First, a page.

Plastic pollution is pervading and exponentially growing problem. It can potentially modify ecosystems’ capacity to adapt to climate change, altering millions of habitats, natural processes, and social and economic well-being. A growing number of players from governments, public society, and academia are pushing for initiatives to confront the crisis at its source by limiting plastic production in light of the magnitude and effects of plastic pollution. However, laws prohibiting or taxing single-use plastics are not doing enough to reduce pollution globally. Most rules only apply to plastic bags, which account for a very small portion of plastic trash and are better at decreasing littering than reducing plastic usage. Only a few countries have landfill and incinerator charges encouraging recycling, whereas most developing nations’ garbage collection systems are inefficient and non-existent. Addressing the end-of-life of plastic products will not be sufficient to resolve this worldwide catastrophe. Instead, enhancing recycling and waste management systems, improving product design to account for the transient nature of disposable packaging, and reducing the production of superfluous single-use plastics through global collaboration might mitigate plastic pollution.
Plastic Pollution in Pakistan
One of South Asia’s greatest proportions of improperly managed plastic is in Pakistan, where over 3.3 million tonnes of plastic garbage are wasted annually (UNDP, 2021). Pakistan is not among the top producers of plastic waste, such as China, Indonesia, the Philippines, and Vietnam. However, due to rapid urbanisation, a growing population, and increased consumerism, an unnerving amount of plastic waste is dumped into landfills or scattered across the country’s land and water bodies, endangering the environment and human health. Pakistan is the second-largest domestic market for plastic, with a meagre 18% recycling potential and only 3% of plastic being recycled locally (Shahid, 2023). Moreover, the country uses between 55 billion and 112 billion plastic bags annually (DAWN, 2020). To curb the issue of plastic pollution, Pakistan joined the 128 countries that banned single-use plastic bags in 2019. The ban halted the production of 600,000 kilogrammes yearly (World Economic Forum, 2021). However, it was unsuccessful due to law enforcement’s lack of a cheap alternative and strict action. At present, much spadework is required. The government must harmonise its policies, support research into plastic substitutes less harmful to the environment, and mobilise private funding for investments in a circular economy to create enabling conditions and mitigate plastic pollution.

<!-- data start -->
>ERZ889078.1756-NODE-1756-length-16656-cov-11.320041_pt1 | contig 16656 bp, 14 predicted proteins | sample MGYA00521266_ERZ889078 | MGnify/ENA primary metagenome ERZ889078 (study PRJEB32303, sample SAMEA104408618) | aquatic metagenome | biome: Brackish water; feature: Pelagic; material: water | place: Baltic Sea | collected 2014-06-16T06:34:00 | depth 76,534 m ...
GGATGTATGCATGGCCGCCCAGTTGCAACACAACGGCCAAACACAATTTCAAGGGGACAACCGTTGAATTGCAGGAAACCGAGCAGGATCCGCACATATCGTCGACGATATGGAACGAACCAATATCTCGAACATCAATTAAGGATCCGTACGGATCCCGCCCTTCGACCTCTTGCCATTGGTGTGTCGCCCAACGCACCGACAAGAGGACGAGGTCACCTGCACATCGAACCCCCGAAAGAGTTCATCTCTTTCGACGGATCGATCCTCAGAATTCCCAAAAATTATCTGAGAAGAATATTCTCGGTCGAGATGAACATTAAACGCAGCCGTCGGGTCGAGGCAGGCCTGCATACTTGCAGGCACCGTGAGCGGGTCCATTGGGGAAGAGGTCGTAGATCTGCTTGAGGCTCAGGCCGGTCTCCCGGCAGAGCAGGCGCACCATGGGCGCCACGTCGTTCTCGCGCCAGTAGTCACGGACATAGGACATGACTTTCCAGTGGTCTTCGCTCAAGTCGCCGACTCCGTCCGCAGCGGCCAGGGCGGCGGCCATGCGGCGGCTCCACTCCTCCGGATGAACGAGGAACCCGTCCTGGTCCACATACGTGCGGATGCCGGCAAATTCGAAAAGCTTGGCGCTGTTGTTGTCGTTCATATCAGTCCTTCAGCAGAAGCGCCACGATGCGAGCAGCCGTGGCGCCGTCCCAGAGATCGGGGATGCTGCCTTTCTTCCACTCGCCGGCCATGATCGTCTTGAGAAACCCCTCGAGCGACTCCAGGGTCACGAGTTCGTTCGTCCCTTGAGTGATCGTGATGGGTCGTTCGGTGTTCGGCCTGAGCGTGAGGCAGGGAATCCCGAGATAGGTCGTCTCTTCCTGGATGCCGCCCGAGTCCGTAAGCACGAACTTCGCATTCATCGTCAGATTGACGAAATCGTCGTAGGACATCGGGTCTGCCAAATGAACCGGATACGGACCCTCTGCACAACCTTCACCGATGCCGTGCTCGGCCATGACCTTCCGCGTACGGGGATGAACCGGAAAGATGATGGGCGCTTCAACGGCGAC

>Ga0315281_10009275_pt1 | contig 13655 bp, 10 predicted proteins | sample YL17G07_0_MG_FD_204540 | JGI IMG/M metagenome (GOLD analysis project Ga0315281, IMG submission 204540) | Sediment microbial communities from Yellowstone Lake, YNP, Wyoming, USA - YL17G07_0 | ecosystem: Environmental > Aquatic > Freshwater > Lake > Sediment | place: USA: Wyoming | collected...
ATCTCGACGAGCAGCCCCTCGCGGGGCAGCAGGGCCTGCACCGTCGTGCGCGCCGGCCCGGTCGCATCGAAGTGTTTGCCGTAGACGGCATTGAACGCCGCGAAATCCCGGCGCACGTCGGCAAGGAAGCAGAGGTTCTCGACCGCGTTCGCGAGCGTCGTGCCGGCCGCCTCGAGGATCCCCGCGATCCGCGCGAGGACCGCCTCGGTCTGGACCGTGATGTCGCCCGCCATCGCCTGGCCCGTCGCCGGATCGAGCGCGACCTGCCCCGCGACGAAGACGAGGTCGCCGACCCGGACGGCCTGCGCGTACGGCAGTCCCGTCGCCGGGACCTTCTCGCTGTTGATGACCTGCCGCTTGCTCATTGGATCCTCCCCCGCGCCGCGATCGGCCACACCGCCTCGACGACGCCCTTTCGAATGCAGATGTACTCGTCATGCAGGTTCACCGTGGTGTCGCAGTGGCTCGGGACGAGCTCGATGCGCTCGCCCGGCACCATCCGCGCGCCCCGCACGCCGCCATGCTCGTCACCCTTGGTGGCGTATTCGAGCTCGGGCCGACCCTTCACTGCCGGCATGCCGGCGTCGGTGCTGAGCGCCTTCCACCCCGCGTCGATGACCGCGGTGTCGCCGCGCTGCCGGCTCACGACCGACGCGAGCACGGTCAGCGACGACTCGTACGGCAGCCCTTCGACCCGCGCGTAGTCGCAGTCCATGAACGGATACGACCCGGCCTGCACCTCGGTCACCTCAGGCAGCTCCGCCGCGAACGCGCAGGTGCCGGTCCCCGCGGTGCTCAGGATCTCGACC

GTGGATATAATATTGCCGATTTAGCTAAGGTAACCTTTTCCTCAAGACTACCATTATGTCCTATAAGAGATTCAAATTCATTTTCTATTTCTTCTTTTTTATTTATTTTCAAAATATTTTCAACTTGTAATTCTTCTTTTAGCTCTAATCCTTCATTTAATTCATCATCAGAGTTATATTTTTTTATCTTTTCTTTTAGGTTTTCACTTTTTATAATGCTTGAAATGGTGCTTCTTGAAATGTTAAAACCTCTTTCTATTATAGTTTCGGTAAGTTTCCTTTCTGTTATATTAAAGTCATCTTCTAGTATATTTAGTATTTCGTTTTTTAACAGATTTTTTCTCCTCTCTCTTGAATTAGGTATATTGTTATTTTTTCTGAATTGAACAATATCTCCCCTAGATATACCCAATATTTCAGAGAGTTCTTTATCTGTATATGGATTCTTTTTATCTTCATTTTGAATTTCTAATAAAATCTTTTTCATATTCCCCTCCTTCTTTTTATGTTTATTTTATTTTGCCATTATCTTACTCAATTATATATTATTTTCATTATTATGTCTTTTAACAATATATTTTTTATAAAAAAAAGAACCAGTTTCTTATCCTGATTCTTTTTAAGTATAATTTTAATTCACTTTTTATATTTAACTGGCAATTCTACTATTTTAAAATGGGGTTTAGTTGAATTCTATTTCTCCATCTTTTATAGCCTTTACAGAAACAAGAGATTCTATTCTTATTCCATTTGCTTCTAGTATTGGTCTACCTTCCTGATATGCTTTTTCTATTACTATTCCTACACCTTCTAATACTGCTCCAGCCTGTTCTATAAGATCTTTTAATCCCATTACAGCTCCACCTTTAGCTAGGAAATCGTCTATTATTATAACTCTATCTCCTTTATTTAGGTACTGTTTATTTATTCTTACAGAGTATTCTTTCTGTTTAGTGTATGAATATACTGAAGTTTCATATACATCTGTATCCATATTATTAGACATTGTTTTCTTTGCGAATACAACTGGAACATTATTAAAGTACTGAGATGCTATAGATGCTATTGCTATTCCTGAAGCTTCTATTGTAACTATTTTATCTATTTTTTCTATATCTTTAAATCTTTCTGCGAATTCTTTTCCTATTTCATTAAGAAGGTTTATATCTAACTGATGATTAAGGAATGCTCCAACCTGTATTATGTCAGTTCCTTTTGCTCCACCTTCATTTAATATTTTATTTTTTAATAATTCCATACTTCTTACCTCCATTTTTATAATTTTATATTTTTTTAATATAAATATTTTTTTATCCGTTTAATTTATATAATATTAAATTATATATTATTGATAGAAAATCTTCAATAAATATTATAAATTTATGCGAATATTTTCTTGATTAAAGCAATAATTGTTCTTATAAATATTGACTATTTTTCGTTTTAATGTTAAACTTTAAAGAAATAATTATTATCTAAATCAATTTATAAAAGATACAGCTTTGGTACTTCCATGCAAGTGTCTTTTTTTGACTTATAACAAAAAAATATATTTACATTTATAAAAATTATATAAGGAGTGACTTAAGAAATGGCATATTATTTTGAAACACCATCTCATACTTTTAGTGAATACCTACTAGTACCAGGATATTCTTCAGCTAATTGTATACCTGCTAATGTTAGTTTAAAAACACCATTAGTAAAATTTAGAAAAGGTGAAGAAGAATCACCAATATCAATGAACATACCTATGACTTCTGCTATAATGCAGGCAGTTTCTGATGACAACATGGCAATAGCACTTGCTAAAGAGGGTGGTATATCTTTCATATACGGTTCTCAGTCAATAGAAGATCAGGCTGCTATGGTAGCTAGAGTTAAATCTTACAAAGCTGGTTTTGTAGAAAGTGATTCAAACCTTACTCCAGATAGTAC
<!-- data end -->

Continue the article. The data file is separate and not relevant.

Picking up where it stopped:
What are the ways to Reduce Plastic Pollution?
Banning Single-use Plastic
One of the most popular and effective legal tools governments should employ is prohibiting the production, distribution, and use of single-use plastic products. Their effectiveness can be aided partly by the ban laws’ adaptability, which allows for exceptions for medical supplies and other important uses while encouraging substitutes like cloth or paper bags. For example, the Marshall Islands banned Styrofoam cups and plates, disposable plastic cups and plates, and plastic shopping bags in 2016 while advocating recycled paper bags and reusable bags. It has been marketed as one of the role models to imitate globally (Excell, 2021). However, some alternatives to plastic bags may also emit microplastics into the environment, have larger carbon footprints, or are challenging to compost. Therefore, a sustainable substitute to single-use plastic products is crucial.
Imposing Taxes and Incentives
Governments can levy taxes to discourage the manufacturing or consumption of single-use plastics or may provide tax breaks, subsidies, and other financial incentives to promote the use of items other than single-use plastics. Taxes and incentives may be imposed on certain industries like supermarkets or plastic manufacturers or goods like plastic coffee cup lids or soda bottles. Governments can also use financial incentives to persuade businesses to use plastic substitutes such as sugar cane bags or to generate money to support cleanup initiatives for plastic trash. These economical tools can efficiently increase reusable and recycled product usage. Portugal imposed a $0.12 per bag tax on manufacturers of specific plastic bag sizes in 2015. The consumption of these bags dropped by 74% four months later (Martinho, Balaia, & Pires, 2017).
Setting Product Standards